Thursday, June 15, 2006


TGIF. Back to real life, slaying dragons and what-not. AND, most importantly of all, figuring out at what point it becomes economical to buy a lyophilyzer (freeze-dryer) - rather than, say, building a crappy one with parts from eBay.


Jacob said...

There's some good plans on building a vacuum pump here:

From there it would probably be possible to build a little vacuum chamber out of a canning jar or something similar, and use a dry ice bath to do the freezing.

Tim said...

Cool Jacob, thanks! I'd probably buy the pump off eBay, seeing prices from 100-200 dollars, but the rest would be jury-rigged.

As it is, a 4 grand machine to put out maybe a kilo a day at most of raw material (about 100 grams processed) would become economical at around the point where I use between 60 and 100 kilos of processed foodstuffs - and I can see doing that in under a few years. So it might just make sense, but of course, building one has additional benefits and self-satisfaction...

I think the biggest problem is condensing and removing the water vapor, since it may damage the seal of the vacuum pump (from what I've read) - to just freeze it back in the chamber would leave it available for resublimation, very inconvenient.

Jacob said...

If you don't mind me asking, what will you be using this contraption for? Super-jerky? Homemade astronaut ice cream?

If the humidity would be a large problem, you could probably run the gas through a tube of drierite or something similar. I don't know how expensive it is (the website is running sloooow) but it can be regenerated over and over.

Tim said...

Jacob, thanks again! Good ideas, using an extremely hygroscopic mix might just do the trick.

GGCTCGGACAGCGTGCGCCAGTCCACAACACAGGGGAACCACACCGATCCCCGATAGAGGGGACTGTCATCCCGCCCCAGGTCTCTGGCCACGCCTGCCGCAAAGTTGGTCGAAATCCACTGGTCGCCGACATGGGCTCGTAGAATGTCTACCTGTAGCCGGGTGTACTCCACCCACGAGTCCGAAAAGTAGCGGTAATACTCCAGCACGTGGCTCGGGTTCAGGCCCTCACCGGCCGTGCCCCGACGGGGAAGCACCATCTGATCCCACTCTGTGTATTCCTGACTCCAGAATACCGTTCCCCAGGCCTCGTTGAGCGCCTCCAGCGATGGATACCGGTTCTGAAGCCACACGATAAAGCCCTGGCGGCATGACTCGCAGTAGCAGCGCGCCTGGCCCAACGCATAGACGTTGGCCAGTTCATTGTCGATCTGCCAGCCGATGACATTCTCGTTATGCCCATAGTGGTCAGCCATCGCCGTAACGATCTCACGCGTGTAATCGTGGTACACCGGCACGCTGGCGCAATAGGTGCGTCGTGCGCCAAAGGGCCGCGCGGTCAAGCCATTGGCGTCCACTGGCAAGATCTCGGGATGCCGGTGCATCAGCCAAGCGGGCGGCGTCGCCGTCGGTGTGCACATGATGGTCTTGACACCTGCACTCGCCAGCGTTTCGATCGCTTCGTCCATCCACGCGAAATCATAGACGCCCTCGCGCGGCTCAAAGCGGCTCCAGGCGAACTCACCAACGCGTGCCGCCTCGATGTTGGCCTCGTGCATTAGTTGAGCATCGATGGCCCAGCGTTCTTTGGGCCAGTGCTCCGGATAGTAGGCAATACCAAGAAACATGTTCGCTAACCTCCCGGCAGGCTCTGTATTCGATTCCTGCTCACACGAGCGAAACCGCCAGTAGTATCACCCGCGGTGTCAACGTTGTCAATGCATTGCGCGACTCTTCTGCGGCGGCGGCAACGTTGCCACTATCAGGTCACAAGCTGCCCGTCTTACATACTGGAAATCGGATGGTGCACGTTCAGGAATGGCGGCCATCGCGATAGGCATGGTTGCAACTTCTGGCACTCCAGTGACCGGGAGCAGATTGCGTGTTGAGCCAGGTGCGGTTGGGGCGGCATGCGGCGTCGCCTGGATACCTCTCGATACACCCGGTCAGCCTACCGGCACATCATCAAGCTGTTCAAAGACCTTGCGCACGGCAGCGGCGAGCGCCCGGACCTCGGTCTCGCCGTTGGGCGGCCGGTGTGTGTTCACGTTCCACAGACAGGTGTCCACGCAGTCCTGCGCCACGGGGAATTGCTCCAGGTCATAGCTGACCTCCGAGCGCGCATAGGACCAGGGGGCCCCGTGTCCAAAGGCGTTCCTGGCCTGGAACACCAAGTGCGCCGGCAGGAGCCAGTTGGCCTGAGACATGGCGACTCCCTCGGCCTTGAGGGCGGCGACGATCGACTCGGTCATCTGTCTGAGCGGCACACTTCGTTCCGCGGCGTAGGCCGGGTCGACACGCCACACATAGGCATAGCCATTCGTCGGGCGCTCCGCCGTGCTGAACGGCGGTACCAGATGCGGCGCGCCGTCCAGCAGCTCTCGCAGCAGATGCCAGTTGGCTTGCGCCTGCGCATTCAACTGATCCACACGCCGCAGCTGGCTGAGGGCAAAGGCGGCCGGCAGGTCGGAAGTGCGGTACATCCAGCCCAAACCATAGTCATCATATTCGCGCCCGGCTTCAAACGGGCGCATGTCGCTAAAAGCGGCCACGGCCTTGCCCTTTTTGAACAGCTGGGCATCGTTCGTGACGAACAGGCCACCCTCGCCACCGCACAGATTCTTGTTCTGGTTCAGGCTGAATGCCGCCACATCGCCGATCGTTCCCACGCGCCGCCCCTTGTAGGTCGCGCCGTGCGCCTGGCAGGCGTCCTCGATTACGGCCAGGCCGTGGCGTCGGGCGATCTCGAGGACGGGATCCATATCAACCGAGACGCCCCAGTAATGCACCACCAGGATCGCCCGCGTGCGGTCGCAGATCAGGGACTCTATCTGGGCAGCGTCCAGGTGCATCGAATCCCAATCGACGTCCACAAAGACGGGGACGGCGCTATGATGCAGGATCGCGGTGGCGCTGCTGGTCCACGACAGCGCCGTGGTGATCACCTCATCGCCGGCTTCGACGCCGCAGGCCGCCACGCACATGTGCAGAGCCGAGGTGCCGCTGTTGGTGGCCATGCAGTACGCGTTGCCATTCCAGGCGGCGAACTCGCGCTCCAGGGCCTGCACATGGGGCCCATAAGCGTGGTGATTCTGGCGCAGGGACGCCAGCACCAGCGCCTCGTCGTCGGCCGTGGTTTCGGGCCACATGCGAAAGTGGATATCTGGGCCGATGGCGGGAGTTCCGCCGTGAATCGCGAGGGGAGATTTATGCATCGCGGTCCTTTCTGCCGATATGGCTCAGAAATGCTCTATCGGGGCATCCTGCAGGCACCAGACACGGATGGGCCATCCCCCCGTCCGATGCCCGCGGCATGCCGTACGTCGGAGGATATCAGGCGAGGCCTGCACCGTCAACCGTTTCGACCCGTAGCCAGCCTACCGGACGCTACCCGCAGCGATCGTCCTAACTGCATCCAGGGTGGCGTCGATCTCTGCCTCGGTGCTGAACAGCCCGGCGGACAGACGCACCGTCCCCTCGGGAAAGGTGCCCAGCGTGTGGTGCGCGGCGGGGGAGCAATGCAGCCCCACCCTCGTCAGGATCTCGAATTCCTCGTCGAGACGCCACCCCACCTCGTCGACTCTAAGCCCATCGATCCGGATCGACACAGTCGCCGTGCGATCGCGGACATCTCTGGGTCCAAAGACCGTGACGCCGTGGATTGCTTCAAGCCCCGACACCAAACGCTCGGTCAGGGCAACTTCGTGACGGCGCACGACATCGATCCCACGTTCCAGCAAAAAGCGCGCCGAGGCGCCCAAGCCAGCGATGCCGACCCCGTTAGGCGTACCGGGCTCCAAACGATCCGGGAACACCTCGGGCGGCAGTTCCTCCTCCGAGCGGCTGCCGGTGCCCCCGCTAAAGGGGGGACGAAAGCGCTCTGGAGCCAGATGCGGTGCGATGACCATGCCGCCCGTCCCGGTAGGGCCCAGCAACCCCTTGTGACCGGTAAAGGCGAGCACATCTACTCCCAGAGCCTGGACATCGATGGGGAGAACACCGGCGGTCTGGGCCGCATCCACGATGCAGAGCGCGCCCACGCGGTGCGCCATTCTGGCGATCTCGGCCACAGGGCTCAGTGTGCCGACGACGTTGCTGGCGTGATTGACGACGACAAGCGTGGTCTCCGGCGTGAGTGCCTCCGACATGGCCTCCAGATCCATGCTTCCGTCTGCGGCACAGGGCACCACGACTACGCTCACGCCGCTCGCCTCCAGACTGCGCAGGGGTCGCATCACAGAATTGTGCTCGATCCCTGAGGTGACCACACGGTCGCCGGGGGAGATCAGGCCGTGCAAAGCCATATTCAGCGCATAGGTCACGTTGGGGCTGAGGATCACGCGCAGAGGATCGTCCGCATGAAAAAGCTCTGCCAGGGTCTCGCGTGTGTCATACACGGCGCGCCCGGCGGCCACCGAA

Mostly I want to powder fruit to use as a flavoring ingredient, but I'm also looking to try dehydrating a number of finished pastry and confectionery products (including ice cream, as a start). Come to think of it, even some hard-to-dry at home things like goat's milk would be interesting.

Typically I wouldn't need much per day - no more than a few hundred grams of material, is my best guess, but and surpluses will store well.

And actually, I've been thinking of processing my own instant noodles, so it's a good way to dehydrate noodles without frying in coconut oil.

hereandthere123 said...

Do you absolutely need a freeze dryer or would a regular dryer do?

By the way, thanks for your visit to my site. I'd be happy to do a food trade and mail you Barilla in return for something appropriate from Russia. :D


Tim said...

Hey Deb! Ditto the thanks for posting here :-)

A regular dryer would do for the most part, but a freeze dryer would be invaluable for making easily-remixed powders, as well as some of the confections I'd like to try out. I'm a nutty experimenter, and even though I'm usually reinventing the wheel, the journey is half the fun!

I'll send you an e-mail and we'll talk :-)